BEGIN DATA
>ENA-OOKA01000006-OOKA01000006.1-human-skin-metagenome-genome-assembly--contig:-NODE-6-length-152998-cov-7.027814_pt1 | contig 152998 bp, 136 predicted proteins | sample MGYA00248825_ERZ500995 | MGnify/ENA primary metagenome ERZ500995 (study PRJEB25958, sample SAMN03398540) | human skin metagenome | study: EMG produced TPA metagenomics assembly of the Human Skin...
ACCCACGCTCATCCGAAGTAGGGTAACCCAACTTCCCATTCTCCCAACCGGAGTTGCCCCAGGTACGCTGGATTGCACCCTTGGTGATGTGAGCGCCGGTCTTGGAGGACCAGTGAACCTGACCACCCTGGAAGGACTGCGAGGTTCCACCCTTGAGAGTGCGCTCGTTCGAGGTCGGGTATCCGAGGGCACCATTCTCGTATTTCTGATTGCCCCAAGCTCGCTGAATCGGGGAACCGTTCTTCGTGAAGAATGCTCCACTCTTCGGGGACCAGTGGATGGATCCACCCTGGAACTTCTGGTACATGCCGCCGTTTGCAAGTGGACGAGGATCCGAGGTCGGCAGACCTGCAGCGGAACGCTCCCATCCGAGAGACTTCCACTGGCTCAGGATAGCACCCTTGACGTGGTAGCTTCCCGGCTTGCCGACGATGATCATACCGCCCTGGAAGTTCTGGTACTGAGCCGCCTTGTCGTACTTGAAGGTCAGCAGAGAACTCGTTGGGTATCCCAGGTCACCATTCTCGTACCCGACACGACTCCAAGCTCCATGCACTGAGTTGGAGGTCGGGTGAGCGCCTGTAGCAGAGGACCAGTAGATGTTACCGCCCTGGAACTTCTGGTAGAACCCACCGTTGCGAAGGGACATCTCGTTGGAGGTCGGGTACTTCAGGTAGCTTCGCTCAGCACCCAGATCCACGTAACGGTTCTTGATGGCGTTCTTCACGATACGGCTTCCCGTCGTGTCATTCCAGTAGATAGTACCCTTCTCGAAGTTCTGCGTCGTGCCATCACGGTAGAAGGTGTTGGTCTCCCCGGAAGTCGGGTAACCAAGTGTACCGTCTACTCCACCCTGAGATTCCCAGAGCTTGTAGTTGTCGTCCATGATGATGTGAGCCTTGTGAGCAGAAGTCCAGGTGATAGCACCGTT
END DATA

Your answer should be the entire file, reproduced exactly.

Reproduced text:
>ENA-OOKA01000006-OOKA01000006.1-human-skin-metagenome-genome-assembly--contig:-NODE-6-length-152998-cov-7.027814_pt1 | contig 152998 bp, 136 predicted proteins | sample MGYA00248825_ERZ500995 | MGnify/ENA primary metagenome ERZ500995 (study PRJEB25958, sample SAMN03398540) | human skin metagenome | study: EMG produced TPA metagenomics assembly of the Human Skin...
ACCCACGCTCATCCGAAGTAGGGTAACCCAACTTCCCATTCTCCCAACCGGAGTTGCCCCAGGTACGCTGGATTGCACCCTTGGTGATGTGAGCGCCGGTCTTGGAGGACCAGTGAACCTGACCACCCTGGAAGGACTGCGAGGTTCCACCCTTGAGAGTGCGCTCGTTCGAGGTCGGGTATCCGAGGGCACCATTCTCGTATTTCTGATTGCCCCAAGCTCGCTGAATCGGGGAACCGTTCTTCGTGAAGAATGCTCCACTCTTCGGGGACCAGTGGATGGATCCACCCTGGAACTTCTGGTACATGCCGCCGTTTGCAAGTGGACGAGGATCCGAGGTCGGCAGACCTGCAGCGGAACGCTCCCATCCGAGAGACTTCCACTGGCTCAGGATAGCACCCTTGACGTGGTAGCTTCCCGGCTTGCCGACGATGATCATACCGCCCTGGAAGTTCTGGTACTGAGCCGCCTTGTCGTACTTGAAGGTCAGCAGAGAACTCGTTGGGTATCCCAGGTCACCATTCTCGTACCCGACACGACTCCAAGCTCCATGCACTGAGTTGGAGGTCGGGTGAGCGCCTGTAGCAGAGGACCAGTAGATGTTACCGCCCTGGAACTTCTGGTAGAACCCACCGTTGCGAAGGGACATCTCGTTGGAGGTCGGGTACTTCAGGTAGCTTCGCTCAGCACCCAGATCCACGTAACGGTTCTTGATGGCGTTCTTCACGATACGGCTTCCCGTCGTGTCATTCCAGTAGATAGTACCCTTCTCGAAGTTCTGCGTCGTGCCATCACGGTAGAAGGTGTTGGTCTCCCCGGAAGTCGGGTAACCAAGTGTACCGTCTACTCCACCCTGAGATTCCCAGAGCTTGTAGTTGTCGTCCATGATGATGTGAGCCTTGTGAGCAGAAGTCCAGGTGATAGCACCGTT